Small review of the X30

I was given the X30 to try out, but as I have hardly used the X20 and never owned one, it is hard for me to do a full comparison.  I did manage to get my hands on an X20 during this review. It will be a very quick compression and a not very scientific testing.

At the time of writing and reviewing, I had no technical information on the camera.

Here is the X30

The body and layout 
When I took the camera out of the box, my first impression was that it was bigger. When I gave it a good look-over, it struck me as a bit more modern-looking over the retro look we have come to know (and which I love) from Fujifilm. The edges seem to be more square, the corners are sharper and don't bend as subtly as they did on the X20, while the lens looks the same to me.

The on-and-off switch is still the same; built into the lens. They have added a function ring around the lens that can be defined to things like aperture, ISO, white balance, film simulation and continuous but can differ depending on the mode you're in. I set it to aperture and kind of like the cool fake clicking noise when I am changing my f-stop.

It also felt like it was a bit heaver, but not by much. 

The size increase has also allowed them to put a bigger battery in. It is now the same as the X100 battery (NP95), so in theory you should get more shots out of the charge. However, there is the EVF, Wi-Fi and bigger LCD to be powered. The battery and SD-card are both in the same place as before, while the tripod mount is still to the left of the centre of the camera. 

Overall the camera feels strong and solid. The only plastic I could feel and see, was the new function ring. . 

Button layouts
Few buttons have been moved and added. You'll be happy to know that the Wi-Fi is there, and this can also be set as the Fn button. Unfortunately, I could not test the Wi-Fi just yet, as the app had not yet been released to the Appstore.

What I did find and liked a lot, was how they implemented some toggles, e.g. when you hit the macro button, it toggles between off, macro and super-macro.

View-button and drive-button has been added to the top of the LCD. There are no more buttons on the left of the LCD, allowing for more screen space.

There is the record movie button added next to the shutter release and EV now has been increased to -3/+3.
The toggle switch for AF-type is still on the front left, but has moved a bit to the bottom and is a bit smaller. 

Portrait views

Portrait views

LCD and EVF  
The tilt screen is much the same as we've seen on the X-A/M/T. The resolution of the screen you can see straight away is better. The text on the screen is small, sharp and crisp.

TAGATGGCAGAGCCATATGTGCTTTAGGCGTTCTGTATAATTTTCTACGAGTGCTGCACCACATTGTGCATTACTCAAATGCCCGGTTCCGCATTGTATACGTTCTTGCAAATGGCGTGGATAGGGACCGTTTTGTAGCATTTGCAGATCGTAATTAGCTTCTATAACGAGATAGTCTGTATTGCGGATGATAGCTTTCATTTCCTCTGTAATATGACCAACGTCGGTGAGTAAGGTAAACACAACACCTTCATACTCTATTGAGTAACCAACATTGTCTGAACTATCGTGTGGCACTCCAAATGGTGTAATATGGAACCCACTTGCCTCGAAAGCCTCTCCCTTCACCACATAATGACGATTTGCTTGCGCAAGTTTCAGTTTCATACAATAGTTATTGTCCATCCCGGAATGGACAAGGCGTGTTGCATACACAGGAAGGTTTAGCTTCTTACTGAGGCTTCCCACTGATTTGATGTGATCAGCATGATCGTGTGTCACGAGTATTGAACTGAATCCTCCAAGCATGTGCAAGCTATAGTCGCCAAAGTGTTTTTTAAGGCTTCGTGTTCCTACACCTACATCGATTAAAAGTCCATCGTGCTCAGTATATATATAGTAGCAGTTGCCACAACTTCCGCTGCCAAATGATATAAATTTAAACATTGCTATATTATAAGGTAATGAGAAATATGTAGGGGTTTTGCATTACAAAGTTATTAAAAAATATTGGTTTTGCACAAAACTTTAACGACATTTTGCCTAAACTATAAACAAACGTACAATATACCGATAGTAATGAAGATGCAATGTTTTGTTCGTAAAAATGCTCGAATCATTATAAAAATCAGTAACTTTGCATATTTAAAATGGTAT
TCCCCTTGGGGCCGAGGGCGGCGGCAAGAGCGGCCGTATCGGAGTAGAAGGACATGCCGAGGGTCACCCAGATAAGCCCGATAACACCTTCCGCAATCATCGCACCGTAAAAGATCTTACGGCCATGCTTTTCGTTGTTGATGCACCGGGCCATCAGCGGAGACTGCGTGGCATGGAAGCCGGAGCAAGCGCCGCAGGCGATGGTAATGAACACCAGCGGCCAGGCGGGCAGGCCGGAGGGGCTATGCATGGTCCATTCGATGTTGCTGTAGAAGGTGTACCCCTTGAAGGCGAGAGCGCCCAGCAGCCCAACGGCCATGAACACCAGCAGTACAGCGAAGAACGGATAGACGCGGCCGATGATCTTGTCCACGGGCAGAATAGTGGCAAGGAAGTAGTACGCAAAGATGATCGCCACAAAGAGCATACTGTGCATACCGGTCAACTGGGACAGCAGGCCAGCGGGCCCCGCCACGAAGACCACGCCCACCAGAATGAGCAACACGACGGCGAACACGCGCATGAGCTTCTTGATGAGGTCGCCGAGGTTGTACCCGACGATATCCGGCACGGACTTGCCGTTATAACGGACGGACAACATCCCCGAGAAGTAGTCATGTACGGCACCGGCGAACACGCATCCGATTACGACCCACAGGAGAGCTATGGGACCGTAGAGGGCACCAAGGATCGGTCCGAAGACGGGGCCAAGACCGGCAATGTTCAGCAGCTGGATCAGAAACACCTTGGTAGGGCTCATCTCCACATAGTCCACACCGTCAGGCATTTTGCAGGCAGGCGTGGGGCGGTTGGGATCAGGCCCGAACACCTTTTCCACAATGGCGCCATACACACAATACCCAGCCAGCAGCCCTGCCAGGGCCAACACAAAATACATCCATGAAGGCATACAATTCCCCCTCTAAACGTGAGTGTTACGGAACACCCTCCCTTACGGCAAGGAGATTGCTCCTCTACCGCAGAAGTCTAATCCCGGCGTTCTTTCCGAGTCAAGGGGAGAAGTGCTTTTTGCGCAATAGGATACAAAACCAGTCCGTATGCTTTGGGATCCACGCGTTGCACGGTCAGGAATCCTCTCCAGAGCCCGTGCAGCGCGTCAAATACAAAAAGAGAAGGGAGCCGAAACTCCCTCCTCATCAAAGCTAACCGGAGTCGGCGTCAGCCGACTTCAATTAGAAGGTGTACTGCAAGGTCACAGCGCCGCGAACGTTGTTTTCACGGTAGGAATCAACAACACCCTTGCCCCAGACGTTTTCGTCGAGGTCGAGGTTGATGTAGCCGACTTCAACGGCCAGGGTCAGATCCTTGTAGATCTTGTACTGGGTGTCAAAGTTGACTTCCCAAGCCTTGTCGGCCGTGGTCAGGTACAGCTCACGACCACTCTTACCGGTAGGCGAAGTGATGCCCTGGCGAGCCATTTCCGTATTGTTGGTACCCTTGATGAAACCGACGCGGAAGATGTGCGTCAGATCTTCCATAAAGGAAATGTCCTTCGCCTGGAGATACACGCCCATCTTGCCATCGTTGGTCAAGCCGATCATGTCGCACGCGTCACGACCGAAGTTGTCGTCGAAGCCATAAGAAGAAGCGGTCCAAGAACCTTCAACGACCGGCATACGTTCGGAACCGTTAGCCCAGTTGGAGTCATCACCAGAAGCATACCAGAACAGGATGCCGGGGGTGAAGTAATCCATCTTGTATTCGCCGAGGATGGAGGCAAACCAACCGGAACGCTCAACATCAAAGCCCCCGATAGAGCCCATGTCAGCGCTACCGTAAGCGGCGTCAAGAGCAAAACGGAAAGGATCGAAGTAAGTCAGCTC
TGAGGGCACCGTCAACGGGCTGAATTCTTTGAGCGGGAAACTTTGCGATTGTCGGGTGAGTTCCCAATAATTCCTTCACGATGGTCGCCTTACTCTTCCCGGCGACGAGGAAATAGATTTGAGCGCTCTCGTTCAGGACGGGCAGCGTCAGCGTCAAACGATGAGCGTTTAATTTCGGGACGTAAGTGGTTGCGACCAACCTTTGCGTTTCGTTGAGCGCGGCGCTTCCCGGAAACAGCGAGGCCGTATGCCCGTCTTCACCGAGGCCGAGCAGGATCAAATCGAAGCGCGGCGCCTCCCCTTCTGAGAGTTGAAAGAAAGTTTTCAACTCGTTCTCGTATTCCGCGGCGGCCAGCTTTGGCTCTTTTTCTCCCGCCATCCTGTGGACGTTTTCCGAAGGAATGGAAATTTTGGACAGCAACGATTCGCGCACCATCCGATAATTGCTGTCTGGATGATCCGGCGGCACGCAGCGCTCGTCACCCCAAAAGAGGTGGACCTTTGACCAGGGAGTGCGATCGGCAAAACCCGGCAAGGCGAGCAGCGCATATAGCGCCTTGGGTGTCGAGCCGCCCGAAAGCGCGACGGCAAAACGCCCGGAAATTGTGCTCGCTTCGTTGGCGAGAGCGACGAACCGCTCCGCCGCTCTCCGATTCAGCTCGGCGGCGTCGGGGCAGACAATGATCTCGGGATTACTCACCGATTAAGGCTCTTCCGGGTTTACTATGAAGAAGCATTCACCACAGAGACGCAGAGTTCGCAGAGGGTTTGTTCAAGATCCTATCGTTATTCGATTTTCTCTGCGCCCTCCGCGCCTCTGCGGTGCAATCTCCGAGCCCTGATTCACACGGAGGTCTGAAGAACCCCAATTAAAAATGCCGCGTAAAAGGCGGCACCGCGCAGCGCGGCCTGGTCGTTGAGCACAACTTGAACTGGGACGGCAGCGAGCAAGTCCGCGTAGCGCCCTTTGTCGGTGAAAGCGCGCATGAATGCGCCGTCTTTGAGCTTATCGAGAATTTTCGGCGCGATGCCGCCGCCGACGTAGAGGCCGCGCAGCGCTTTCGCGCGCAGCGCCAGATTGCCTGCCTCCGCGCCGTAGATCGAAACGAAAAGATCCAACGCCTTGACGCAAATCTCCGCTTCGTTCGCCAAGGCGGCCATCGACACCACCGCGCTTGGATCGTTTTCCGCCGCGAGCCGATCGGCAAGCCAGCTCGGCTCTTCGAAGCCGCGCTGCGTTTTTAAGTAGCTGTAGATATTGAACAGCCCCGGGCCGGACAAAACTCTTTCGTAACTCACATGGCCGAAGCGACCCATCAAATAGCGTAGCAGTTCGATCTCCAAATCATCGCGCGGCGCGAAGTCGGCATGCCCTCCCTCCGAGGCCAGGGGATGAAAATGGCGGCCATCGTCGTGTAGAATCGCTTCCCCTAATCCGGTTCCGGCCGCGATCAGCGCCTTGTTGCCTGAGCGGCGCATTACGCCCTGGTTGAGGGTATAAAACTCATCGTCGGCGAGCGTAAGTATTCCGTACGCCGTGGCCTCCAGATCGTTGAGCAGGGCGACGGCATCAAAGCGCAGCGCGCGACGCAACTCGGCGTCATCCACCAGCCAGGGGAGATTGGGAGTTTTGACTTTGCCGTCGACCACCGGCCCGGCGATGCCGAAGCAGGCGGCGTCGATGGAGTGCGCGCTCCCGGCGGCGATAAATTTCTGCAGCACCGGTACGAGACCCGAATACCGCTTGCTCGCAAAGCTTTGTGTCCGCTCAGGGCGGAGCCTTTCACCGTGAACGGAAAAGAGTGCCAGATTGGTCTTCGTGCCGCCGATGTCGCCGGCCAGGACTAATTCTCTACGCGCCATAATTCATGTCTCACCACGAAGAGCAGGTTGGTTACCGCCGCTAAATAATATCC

When I put my eye to the EVF, the first thing I could see was that it is very similar to the X-T1. Big and bright with small, sharp text on the edges, not obscuring the view at all. 

I was also impressed when I turned the camera for portrait photos. The EVF rotated, again the same as the X-T1. The refresh rate looked good, but I did notice a bit of a drop in low light. The EVF also has the adjustable diopter for your eyes.


Performance has improved in the menus and is a lot better than the X20 and the AF is way better. It focuses much faster, even in low light. Again, this is all on gut feel, but it felt pretty much on par with the X-A/M1. 


I see they have added a new film simulation called 'Classic Chrome’, here is a sample of the simulation compared to the Provia and Astia:



Classic Chrome

Classic Chrome



What else I noticed 

They also allow you 7 custom presets for your menu, which I really missed when I used the X20. Focus peeking is there and one can define the colours. The sensor or the way it reproduces the jpeg at least is definitely better. I can't tell you technical details, but you can see by these two shots of the X20 and X30 that there is a definite improvement on the noise sensitive side.



Interval Timer Shooting option is in the menu, so for the time laps shooters out there, I'm sure you'll be happy!

They added the ability to connect to the Instax printer in the last menu. They had 3 auto ISO settings you can define and select with the Fn ISO button.

Charging is with a USB cable into the camera, there is no loose charger. One can easily buy the X100 charger, though. The side flap  has the mini HDI, USB/Power and the mic input.

In closing, I’m not sure what it will cost and hopefully fits the pocket for its class of camera. I am sure there will be far more detailed reviews out there once the official release has happened. It was nice to see a lot of the new features coming from the X-T1, and a lot of tweaks that we see come out in new firmware and newer models. Overall the camera is fast, good AF and  improved  ISO performance. Overall a great package all round, and it will be a great travel and everyday camera.